PITTSBURGH SCHOOL GARDENS
Emerging from the efforts of educators, community advocates, and government agencies, school gardens have a long and varied history in the United States--and Pittsburgh played a pivotal role!
The School Garden Movement in the United States has been traced to 1891, when the Massachusetts Horticulture Society sponsored a wildflower garden on the grounds of the George Putnam School outside of Boston. In less than a decade, school gardens began to take hold, first across the northeast US and then nationally. Before long, Pittsburgh became one of the cities to watch.
In Pittsburgh, school gardens came into existence on the coattails of a related social reform initiative. Nationally, the Playground Movement was a response to many societal ills: urban overcrowding, poverty, both child labor and juvenile delinquency, in addition to economic and health concerns. The Civic Club of Allegheny County banded with other local agencies to create Pittsburgh's first playground:
"So it was that in 1896, when the Civic Club, then recently formed and looking for work, saw the crowded streets and the yardless, forlorn homes of these children, it determined to take advantage of a law enacted the previous year and open the school yards as playgrounds. The first playground was started in a ward settled by middle class people...The playground in this district worked smoothly enough, though the teachers found that the children needed more assistance in their play than had been expected. The committee then entered two mill neighborhoods and met the real difficulty. The members having never lived next to a mill and always having had yards and doorsteps of their own, could not understand that these children did not know how to play. The committee could not believe it. Some of them do not believe it now; they think that the children played while they were not looking." (Kennard, 310.)
Soon, the Civic Club and other organizations joined forces to found the Pittsburgh Playground Association. During the next decade, the PPA both directed the development and managed a growing number of playgrounds, vacation schools and recreation parks. Frequently, these public spaces included flower and vegetable gardens: some to be tended to by school children under the supervision of volunteers, others for use during Nature Study, a late 19th Century education movement to connect students to the natural world. After the success of several such gardens, the Pittsburgh Playground Association officially established the Department of Nature Study and School Gardening in 1909, naming John Leslie Randall the Director.
The Pittsburgh Plan
Under the innagural year of the Department of Nature Study and School Gardening, Director J. L Randall spearheaded multiple iniatives, reported in the PPA 1910 Annual Report:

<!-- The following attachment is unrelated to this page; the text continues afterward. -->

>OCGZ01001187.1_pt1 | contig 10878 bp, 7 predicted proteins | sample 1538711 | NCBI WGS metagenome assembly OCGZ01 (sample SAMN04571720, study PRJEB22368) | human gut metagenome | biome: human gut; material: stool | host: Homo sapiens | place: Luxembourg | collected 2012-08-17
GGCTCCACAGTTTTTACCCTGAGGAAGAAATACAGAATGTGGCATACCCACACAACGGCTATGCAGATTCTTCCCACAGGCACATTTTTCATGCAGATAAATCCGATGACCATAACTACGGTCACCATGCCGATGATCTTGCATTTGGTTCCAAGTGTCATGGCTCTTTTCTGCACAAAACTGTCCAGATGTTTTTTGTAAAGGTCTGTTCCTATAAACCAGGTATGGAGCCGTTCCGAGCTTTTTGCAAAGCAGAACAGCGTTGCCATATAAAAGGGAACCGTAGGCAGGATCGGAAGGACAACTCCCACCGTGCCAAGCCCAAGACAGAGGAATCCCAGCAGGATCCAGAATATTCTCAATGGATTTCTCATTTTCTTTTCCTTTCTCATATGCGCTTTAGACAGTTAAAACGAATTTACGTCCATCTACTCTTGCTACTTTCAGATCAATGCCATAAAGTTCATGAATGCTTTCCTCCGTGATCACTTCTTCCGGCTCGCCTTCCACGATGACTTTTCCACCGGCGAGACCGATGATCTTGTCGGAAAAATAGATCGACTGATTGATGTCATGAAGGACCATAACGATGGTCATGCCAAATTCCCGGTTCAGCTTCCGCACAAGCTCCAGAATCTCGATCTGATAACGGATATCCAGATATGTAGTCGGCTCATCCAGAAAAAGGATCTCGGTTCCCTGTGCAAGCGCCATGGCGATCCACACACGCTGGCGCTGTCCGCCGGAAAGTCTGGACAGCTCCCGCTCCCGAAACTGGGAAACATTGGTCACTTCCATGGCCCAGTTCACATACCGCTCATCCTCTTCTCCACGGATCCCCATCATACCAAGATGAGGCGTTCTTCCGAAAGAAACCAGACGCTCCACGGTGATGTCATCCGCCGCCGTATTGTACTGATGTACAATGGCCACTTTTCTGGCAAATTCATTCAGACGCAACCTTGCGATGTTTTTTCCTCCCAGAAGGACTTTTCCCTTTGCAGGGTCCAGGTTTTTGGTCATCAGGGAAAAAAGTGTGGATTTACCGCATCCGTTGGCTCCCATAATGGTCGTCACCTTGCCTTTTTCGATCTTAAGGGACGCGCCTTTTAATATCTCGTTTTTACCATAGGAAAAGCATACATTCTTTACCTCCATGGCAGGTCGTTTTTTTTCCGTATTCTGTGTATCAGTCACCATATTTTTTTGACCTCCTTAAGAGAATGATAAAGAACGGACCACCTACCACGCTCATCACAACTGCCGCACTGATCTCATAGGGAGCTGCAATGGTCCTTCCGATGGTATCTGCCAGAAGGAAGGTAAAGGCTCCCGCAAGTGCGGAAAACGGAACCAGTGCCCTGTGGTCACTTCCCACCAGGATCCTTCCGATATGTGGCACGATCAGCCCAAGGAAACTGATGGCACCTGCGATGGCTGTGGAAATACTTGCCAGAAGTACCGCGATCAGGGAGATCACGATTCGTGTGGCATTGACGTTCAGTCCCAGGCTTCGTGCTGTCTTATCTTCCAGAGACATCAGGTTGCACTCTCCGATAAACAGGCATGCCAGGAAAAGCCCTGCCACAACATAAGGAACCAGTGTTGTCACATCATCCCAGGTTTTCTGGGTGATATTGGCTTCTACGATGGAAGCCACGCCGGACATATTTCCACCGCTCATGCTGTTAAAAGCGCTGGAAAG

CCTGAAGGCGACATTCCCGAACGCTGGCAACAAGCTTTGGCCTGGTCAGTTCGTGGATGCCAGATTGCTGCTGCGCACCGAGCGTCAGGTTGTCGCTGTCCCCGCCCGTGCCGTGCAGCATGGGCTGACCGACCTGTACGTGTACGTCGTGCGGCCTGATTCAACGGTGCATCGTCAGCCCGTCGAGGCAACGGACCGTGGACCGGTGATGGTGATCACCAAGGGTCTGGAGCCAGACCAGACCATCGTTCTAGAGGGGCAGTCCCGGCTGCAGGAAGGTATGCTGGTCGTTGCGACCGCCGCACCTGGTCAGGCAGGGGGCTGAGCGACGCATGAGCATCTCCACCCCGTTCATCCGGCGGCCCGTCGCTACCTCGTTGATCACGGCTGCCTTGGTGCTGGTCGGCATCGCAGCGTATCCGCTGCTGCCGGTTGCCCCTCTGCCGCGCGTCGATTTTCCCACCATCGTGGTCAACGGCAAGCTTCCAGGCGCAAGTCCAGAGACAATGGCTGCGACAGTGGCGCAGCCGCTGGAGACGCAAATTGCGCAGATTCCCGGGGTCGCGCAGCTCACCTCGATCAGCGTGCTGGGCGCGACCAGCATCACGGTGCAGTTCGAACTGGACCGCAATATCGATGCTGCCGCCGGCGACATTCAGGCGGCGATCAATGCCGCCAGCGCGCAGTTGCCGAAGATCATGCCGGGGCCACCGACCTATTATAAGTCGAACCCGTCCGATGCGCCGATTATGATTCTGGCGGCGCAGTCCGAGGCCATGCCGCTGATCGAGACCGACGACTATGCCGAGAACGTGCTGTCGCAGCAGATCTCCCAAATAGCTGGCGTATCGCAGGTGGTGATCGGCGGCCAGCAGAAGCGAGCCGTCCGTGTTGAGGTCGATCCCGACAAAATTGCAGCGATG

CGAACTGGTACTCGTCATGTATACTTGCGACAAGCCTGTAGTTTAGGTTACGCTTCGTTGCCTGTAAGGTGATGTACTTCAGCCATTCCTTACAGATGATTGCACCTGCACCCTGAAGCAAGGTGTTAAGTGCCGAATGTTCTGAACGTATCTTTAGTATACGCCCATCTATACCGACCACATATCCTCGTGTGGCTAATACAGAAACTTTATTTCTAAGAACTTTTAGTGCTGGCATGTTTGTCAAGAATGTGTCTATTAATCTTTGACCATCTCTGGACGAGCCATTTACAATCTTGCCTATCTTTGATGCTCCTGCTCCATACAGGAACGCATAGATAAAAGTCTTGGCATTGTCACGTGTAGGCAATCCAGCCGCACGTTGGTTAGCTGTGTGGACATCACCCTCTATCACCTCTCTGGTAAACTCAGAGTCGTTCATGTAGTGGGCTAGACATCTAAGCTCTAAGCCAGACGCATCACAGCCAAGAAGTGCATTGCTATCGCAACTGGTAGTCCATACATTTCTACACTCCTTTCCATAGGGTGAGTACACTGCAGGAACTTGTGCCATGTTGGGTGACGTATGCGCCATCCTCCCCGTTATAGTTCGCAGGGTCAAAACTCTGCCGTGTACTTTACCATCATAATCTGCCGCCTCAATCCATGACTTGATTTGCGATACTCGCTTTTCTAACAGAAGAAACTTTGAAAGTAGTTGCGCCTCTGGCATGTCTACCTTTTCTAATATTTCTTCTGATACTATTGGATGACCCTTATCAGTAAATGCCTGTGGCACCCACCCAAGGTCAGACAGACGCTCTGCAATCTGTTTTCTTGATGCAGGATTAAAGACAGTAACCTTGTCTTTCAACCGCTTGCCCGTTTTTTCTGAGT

Expanding the existing bulb and seed distribution program, not only a gardening outreach but also fundraising activity, to include all Pittsburgh Public Schools
Transforming an old park building into a greenhouse, potting shed and buld cellar to extend the teaching season
Entering into a collaboration with the University of Pittsburgh School of Education to create a training program for playground teachers, including a credit class taught by the PPA gardening supervisor for credit.
A Moment in the Sun:
Pittsburgh Received National Attention for School Garden Program in the 1910s
At the height of the national School Gardening Movement, the work of the Pittsburgh Playground Association received national recognition:
Among School Gardens (published in 1911) described the founding of the Department of Nature Study and School Gardening, concluding that:
"The work inaugurated this year promises to send Pittsburgh to the front in school garden work along with Washington, Cleveland, Philadelphia, and Yonkers," (Greene, 233).
The Pittsburgh Playground Association's school gardening program was recognized for the level of fiscal support it received from the city. In 1915, Pittsburgh was behind only Philadelphia, Los Angeles, and Cincinnati, in the amount of city government appropriation ($6700) for support of school gardens (reference).
C.D. Jarvis, the Diector of the US Bureau of Education, highlighed a primary result of the teacher training collaboration between the PPA and the University of Pittsburgh in Gardening in Elementary City Schools :
"This plan has been put into operation in a few cities and is worthy of comment here. It is especially adapted to large cities like Pittsburgh, where it has been worked out to the best advantage. It consists of the employment of a practical man as director, and with his aid teachers of desirable qualifications are selected in their respective schools to serve as garden teachers... In order to make it worth while for teachers to prepare for this work the maximum salary for garden teachers is $250 higher than that of the regular teachers. This additional salary, however, is given in the form of $50 increases for five years. With five years' experience in the work under the direction of the general supervisor, and in consideration of the extra service demanded, they are worth more as teachers. The supporters of the plan claim that it works well. They call attention to an incidental advantage of the plan in the opportunity afforded for breaking in new teachers. The substitute teachers are obtained at low expense, and as a rule take care of the vacancies in the teaching staff." (1916)
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